Dr. Reddy joins Mrs. Reddy in the living room. Even after adding sugar, there was still something strange about his coffee.

“Did you do something different with the coffee?” he asks.

She ignores him, sipping her morning brew, lying on the chaise sofa.

He clears his throat, blows dust off the top of the television, and tries to change the topic.

“My practice might be in trouble,” he begins, “I just can’t compete with all of these young goddamn doctors. They are much more aggressive than we were.”

She was reluctantly waiting all morning for this speech to begin. Without fail, at least once a week, Dr. Reddy brings up the saga of his supposedly failing medical practice, the beacon of hope for the poor and suffering being assailed by the dark forces of greed and ruthlessness.

“For these young guys it’s all about money, not patient care,” he continues, “And I just can’t do that.”

She looks out the window and notices water stains on the glass. If it didn’t rain, she would wash them tomorrow after work. Or maybe she should just wait a few weeks to clean them after the rain had gone once and for all.

“Maybe I should move my practice out to the desert. Apple Valley,” he says.

“Or maybe we could go back to India. I don’t know, I am just not happy here.”

Twenty years in Los Angeles and Dr. Reddy has moved his medical practice eight times. He is a professional tumbleweed, Mrs. Reddy thinks to herself. When will he ever be satisfied? She looks at him but beyond him at the same time, trying to focus her energies on a distant horizon that is much less annoying than he is. She is doing her best to prevent another outburst of emotion. After all, it’s not like she enjoys yelling at him.

For Mrs. Reddy, her life is divided into two parts marked by the fateful day she wed Dr. Reddy: Before Idiot (B.I.) and After Idiot (A.I.) and as far as she can remember, every moment from 21 B.I. to 0 B.I. was only full of hope, imagination, and peace. A clear, quiet, uplifting peace.

Sometimes her mind goes back to the day of her wedding and she thinks of possible escape plans. One scenario involves hiding a razor blade under her tongue and waiting quietly until the moment when she and Dr. Reddy, tied together by a cloth, walk slowly around a fire—a Hindu ritual symbolizing how they are both now tied together for eternity. At this moment, Mrs. Reddy would take out the razor blade and, in one swift, precise motion, cut herself free from Dr. Reddy, slice his jugular, and run off to freedom.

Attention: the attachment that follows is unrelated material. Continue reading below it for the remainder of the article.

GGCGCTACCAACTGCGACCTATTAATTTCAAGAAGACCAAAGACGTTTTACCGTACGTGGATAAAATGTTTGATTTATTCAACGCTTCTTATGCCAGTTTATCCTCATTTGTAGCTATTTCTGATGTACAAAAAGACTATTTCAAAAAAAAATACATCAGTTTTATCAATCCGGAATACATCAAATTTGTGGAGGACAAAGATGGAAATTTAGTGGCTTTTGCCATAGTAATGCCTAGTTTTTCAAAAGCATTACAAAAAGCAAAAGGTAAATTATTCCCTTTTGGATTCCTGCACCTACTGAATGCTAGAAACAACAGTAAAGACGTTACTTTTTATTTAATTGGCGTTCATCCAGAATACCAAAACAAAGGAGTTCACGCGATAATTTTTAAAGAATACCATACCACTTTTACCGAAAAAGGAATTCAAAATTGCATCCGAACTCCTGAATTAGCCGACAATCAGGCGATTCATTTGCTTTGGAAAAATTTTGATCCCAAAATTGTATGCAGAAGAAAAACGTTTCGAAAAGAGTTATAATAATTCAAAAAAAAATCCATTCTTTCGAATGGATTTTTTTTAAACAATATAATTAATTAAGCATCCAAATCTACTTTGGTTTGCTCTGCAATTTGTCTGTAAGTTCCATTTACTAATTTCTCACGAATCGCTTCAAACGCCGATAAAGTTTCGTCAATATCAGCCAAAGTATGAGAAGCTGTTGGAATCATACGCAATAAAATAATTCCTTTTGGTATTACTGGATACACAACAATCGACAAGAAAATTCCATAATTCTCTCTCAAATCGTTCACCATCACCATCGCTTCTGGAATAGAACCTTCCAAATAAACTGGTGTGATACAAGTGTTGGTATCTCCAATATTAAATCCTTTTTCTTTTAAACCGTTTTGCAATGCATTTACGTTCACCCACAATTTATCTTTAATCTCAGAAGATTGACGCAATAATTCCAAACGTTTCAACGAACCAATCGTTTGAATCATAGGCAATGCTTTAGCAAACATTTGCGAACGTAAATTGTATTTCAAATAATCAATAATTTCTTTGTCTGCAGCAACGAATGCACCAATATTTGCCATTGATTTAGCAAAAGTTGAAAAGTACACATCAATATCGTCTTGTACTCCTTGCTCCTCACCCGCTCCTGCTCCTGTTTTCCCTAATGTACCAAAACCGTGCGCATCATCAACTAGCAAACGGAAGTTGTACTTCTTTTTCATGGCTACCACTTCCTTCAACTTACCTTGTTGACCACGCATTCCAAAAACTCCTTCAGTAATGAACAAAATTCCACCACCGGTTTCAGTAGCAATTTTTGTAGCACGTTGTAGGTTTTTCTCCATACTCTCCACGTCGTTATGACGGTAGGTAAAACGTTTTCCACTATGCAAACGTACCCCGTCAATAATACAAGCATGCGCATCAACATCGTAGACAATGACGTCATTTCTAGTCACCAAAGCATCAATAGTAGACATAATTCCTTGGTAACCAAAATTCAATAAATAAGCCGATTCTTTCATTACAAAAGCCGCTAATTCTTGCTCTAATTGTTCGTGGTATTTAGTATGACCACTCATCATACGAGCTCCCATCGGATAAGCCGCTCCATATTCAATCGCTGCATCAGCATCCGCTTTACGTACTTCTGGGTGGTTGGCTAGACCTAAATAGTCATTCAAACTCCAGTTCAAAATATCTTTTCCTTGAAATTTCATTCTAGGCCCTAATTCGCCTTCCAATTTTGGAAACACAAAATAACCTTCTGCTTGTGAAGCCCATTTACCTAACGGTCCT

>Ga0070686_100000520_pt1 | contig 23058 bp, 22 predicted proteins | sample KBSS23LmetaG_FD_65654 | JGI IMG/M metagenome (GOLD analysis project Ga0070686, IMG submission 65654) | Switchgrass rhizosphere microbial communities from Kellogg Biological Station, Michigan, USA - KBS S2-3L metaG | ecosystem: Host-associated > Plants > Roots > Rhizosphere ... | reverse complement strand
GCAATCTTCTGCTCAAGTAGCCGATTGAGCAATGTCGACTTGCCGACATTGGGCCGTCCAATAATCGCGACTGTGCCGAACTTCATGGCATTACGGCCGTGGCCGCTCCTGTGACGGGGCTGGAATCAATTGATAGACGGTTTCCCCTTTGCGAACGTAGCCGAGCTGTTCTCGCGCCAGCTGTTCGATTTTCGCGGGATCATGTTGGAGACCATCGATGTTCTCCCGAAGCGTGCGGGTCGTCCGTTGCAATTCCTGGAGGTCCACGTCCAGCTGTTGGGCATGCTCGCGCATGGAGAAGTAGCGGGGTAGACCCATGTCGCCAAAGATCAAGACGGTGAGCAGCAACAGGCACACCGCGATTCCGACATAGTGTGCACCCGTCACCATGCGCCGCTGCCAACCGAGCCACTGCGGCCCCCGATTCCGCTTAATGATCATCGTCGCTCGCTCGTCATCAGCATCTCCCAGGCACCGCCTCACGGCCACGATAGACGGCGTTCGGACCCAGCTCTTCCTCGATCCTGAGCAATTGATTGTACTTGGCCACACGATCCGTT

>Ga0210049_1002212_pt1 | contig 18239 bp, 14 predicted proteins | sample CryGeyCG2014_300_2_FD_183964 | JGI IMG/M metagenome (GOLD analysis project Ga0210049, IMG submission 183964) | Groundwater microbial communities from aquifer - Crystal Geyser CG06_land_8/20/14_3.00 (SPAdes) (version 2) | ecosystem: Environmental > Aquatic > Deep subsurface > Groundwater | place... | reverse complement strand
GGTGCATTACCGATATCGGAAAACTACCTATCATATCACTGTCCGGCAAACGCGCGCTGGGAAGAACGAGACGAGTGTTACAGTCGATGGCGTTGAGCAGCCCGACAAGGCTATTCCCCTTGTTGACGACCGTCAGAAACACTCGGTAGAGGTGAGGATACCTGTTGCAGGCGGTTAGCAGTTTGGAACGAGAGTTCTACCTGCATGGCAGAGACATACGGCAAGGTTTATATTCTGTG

Dr. Reddy continues, “Things are just too competitive here, and I am not going to go around and try to be friends with these …”

“I can’t do this,” Mrs. Reddy interrupts.

“Can’t do what?” asks Dr. Reddy, flustered by the disruption.

“I cannot have this same stupid shitty conversation about your practice, your peers, your stocks every day,” she says matter-of-factly.


“You either change something in your life or shut up. Choose one,” she says simply and firmly.

Dr. Reddy is caught off guard. Sure, she yells at him to keep things clean or to not walk in the house with dirty shoes on, but she has never shut him down like this. Not so precisely and coolly. Not so confidently. Not so … scientifically. He senses that his wife has hardened to him in a new way.

“Stupid woman,” mutters Dr. Reddy, waving her away like some bad-smelling thing.

Mrs. Reddy shifts her weight on the sofa and sips her coffee. She turns to watch the television and finds her view obstructed by the back of Dr. Reddy’s lanky askew body.

“Do you think you are a ghost? Move out of the way! I can’t see anything!” she cries.

He moves to the side and they watch the news together, he staring at the fast-moving ticker symbols at the bottom of the screen, she listening to the news anchor talk of terrorist explosions, murder trials involving famous actors, and ethnic cleansing in Third World nations.

Meghana Reddy is from Southern California and is entering graduate school at University of California, Berkeley.